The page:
The financial crisis and economic downturn are likely to put upward pressure on government debt. The trouble is, according to OECD in Figures 2008, public debt (general government debt, which includes central and local government) had already risen quite sharply in the OECD as a whole since 1987, from 59% of GDP to 75% in 2007. Two decades ago, Belgium had the highest public debt, but today that position is filled by Japan, whose debt rose from below 60% to 170% of GDP. Italy’s debt has also shot above 100% of GDP in the past 20 years.
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The figure of 60% of GDP was one of a handful of targets European governments set at the start of the 1990s to prepare for economic and monetary union, and eventually the euro. In 2007 euro area public debt stood above that benchmark at 71%, though this represents a decline from over 80% in 1998. The figures for France and Germany have risen, from 50% to 71% and from 38% to 64%. US public debt stood slightly higher than 20 years ago, and Canada’s slightly lower. Several countries managed to reduce their public debt/GDP ratios quite significantly, including Australia, Belgium, Denmark, Ireland, the Netherlands, New Zealand and Spain. One country to be badly hit by the financial crisis was Iceland; its public debt had also eased in the last two decades to just 22% of GDP in 2007.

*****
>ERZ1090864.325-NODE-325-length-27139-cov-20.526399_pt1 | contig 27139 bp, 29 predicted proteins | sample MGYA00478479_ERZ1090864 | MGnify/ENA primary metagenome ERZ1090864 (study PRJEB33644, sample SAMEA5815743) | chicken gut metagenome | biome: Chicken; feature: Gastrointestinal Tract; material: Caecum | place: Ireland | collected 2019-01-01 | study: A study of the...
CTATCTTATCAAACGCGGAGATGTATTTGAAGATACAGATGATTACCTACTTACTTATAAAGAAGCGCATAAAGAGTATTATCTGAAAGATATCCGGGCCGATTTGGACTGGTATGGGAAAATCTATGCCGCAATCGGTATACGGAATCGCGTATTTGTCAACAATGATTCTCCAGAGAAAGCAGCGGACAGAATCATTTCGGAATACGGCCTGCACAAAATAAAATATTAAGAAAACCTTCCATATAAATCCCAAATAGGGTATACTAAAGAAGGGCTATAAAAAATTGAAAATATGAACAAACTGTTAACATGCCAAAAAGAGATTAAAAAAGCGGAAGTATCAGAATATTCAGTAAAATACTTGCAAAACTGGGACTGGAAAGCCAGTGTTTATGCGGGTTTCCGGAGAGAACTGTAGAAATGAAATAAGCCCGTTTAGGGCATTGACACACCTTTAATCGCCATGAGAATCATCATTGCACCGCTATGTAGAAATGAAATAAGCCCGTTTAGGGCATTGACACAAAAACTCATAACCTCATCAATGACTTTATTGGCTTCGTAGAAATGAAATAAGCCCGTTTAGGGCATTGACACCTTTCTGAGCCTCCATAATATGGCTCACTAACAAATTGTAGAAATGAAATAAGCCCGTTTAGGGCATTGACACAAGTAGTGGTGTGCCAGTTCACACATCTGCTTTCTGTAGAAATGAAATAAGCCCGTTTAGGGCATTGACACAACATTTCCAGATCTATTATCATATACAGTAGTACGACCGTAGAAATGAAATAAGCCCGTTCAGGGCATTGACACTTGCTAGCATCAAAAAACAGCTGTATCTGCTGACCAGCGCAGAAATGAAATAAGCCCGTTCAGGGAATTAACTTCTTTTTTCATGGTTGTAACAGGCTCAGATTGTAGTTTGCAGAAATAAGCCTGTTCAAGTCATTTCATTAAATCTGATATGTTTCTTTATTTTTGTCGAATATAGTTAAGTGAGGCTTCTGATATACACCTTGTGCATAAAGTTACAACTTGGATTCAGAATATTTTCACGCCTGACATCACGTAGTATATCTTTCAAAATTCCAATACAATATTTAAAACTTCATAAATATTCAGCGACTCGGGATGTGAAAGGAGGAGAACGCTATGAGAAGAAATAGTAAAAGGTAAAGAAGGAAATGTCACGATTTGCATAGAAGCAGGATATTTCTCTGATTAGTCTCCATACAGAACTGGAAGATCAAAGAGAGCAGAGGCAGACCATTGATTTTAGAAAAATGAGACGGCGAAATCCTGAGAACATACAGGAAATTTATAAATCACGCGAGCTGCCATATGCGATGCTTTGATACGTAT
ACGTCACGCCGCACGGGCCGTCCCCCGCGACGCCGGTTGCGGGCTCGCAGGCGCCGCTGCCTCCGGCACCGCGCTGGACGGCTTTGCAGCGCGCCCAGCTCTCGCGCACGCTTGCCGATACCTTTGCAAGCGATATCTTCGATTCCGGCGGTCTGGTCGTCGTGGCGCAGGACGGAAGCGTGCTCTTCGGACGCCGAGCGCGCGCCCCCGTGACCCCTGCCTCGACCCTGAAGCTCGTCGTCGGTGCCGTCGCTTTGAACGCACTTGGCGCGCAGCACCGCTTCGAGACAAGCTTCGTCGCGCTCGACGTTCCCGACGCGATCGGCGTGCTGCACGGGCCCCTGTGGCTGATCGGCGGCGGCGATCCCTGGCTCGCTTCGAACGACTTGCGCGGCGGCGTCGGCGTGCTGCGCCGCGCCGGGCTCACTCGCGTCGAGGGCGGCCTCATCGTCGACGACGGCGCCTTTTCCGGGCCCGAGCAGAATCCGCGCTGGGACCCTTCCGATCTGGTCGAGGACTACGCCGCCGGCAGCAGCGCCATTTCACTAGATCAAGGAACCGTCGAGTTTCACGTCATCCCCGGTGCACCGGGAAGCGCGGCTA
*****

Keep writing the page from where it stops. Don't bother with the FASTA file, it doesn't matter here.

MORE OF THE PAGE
©OECD Observer No 270/271 December 2008-January 2009